Beginning with a tongue in cheek western-style sequences in which we see a band of weary travellers attempting to cross a deep river to safety on the far bank, this episode again takes aim at various failings of American society through the medium of religious iconography both modern and ancient. As the group of fatigued refugees are crossing one begins to drown in the rushing waters and is rescued by a man, whose long hair and beard and ability to walk on water will make him instantly recognisable as one of the great folk heroes of The West (yes, ladies and gents, it's our very own Jesus Christ). Jesus is subsequently gunned down by border patrol as an unwanted illegal attempting to trespass on the sacred soil of the US of A, an uncannily prescient statement on American politics. From there the episode continues with the story of Wednesday and Shadow, who confront the god Vulcan, Roman god of fire who has in the present day found new expression as a manufacturer of bullets, fitting perfectly into his new role as the frontman for this new American obsession. The show hammers home its politics, by having Jesus killed by this ancient god, whose immoral opportunism has seen him continue his former position of power. We see the cynicism necessary to cement himself in the new world, the cruelty requisite to survive in a country that, despite technological innovation, has never really cast off its former brutality. There is an undeniable link between the old and the new and a continuity of hate, violence and other immorality, alongside, one assumes, certain positive traits.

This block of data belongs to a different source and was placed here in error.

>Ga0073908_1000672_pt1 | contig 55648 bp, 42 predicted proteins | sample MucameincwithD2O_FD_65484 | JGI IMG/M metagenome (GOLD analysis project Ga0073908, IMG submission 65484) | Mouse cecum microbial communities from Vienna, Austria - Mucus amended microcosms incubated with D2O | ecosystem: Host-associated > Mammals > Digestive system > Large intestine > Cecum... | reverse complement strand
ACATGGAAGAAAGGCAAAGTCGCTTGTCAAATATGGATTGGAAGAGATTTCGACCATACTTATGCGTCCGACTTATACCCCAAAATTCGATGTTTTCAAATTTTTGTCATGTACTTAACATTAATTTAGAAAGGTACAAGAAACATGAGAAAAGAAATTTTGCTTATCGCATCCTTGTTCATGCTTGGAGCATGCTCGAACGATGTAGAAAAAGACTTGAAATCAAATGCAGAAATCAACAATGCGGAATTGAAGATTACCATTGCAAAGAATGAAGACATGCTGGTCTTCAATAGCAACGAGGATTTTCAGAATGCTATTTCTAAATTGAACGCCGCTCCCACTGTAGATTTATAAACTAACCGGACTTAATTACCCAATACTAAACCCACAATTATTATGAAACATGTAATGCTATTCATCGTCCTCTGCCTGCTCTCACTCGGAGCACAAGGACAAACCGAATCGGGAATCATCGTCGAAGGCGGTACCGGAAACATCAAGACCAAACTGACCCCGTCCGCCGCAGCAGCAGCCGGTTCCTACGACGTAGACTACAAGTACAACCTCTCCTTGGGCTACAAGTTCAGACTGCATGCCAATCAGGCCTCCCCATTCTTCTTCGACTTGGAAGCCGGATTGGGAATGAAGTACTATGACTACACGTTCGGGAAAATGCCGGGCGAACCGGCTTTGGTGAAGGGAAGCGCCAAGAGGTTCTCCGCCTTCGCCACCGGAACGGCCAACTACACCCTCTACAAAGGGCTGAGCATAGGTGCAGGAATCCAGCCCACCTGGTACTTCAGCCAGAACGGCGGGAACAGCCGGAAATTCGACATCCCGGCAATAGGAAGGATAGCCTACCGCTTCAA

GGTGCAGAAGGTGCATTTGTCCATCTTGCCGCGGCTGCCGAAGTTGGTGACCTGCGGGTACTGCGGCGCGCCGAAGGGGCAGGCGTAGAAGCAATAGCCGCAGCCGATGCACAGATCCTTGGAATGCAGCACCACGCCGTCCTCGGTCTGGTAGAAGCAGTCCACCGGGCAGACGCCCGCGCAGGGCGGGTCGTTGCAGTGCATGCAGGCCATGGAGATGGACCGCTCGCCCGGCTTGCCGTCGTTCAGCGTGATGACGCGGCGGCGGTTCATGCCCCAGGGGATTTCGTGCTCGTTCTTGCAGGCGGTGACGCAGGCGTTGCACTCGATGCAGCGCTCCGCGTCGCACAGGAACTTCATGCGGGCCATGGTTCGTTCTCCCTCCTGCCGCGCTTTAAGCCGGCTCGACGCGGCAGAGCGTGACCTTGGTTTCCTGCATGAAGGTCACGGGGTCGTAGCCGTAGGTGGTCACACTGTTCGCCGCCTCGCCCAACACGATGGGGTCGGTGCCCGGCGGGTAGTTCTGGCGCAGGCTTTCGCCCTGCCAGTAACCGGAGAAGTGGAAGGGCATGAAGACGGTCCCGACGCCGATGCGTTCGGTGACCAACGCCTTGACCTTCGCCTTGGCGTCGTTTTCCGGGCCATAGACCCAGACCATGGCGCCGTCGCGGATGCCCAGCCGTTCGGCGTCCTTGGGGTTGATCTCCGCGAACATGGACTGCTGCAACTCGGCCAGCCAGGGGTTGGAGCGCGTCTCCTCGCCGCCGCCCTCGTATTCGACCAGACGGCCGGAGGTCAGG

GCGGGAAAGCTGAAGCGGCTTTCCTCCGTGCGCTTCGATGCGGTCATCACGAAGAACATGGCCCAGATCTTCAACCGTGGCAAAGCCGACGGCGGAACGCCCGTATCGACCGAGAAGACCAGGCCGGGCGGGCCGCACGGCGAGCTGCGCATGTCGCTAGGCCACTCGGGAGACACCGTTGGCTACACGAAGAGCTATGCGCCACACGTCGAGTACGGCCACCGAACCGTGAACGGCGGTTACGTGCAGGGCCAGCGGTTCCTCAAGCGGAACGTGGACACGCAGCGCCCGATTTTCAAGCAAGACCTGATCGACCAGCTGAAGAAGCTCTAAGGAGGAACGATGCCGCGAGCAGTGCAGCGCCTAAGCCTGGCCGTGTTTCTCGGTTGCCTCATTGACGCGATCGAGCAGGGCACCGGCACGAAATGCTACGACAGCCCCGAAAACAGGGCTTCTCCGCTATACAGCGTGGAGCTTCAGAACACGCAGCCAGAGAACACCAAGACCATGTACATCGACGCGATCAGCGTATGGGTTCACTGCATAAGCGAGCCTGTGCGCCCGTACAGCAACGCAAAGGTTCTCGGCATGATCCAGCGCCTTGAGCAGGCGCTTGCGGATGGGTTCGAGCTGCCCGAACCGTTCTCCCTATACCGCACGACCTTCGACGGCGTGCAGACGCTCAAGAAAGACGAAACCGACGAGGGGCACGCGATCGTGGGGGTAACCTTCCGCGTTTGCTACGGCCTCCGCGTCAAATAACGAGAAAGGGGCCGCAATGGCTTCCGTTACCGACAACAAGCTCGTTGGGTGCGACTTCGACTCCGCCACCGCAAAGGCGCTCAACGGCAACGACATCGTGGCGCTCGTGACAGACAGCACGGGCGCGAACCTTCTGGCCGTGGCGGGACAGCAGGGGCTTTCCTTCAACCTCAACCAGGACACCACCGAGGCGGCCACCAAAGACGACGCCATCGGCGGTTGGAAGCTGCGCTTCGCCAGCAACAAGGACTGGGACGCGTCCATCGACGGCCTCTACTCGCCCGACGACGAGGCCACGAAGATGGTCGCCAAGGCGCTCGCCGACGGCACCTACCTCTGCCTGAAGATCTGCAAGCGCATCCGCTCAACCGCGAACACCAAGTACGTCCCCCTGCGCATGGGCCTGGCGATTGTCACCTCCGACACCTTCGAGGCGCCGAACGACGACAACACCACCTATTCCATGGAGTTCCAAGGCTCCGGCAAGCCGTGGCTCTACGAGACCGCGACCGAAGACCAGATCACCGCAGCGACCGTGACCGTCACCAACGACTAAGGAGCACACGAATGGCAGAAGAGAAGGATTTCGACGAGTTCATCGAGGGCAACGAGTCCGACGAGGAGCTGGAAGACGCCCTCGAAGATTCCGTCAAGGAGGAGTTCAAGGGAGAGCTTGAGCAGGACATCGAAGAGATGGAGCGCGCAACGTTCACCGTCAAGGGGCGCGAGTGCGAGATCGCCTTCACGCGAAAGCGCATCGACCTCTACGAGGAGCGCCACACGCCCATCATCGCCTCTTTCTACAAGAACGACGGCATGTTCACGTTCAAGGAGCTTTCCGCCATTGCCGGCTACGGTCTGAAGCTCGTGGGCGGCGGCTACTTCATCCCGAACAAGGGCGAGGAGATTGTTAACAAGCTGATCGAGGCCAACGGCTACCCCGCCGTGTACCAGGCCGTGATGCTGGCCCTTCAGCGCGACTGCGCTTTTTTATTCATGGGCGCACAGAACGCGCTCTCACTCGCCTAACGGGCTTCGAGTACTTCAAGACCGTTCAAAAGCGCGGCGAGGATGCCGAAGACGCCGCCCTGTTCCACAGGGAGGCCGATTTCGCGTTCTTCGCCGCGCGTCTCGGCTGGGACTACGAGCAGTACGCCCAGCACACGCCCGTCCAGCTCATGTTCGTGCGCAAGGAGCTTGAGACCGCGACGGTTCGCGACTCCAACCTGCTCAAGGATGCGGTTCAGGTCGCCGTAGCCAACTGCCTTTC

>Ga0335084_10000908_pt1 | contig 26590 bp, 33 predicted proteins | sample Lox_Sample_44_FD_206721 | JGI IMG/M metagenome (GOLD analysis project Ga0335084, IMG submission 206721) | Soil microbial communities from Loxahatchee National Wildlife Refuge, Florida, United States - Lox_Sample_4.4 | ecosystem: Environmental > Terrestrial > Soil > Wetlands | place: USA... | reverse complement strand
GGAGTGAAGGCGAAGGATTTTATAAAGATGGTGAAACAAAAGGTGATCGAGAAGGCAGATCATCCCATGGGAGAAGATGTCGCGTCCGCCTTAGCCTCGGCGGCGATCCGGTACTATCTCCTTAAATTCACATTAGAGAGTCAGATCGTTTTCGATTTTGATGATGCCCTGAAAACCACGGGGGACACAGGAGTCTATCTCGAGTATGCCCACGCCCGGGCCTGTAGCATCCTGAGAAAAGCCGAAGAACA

We also check in again with Laura, Mad Sweeney, and Salim. The unlikely trio are now on a quest, brought about by Sweeney's desire to retrieve his coin from Shadow's rapidly putrefying wife. Emily Browning's Laura provides a complex anti-hero, a fairly despicable character whom we are nevertheless forced to support in her seemingly heartfelt mission to return to life and her love for her former beau. Mad Sweeney (Pablo Schrieber) is hilarious as usual, with his constantly referring to Laura as "dead wife" and also having one of the few tangible goals in the show. The show does seem to have an issue with pacing, surprisingly for something based on a book there are a number of places where they seem to detour from the central narrative with no clear indication that they will ever return. I am starting to think we might never see Mr. Nancy or Bilquis again. This week we met Vulcan, who we assume will not return, and the same fate has overcome several other characters. Partly this might be seen as a novel approach to storytelling, where the show is more like a road trip with various stops to marvel at another god or monster along the way. I would be more forgiving of this if there was a more solid central plot underlying everything. Ironically it comes down to a lack of faith that they know what they are doing with this story, that everything will be resolved, or the climax will live up to the buildup. Still plenty to enjoy, but I hope that in the following episodes things really start to kick into gear and brings everything together in a satisfying way.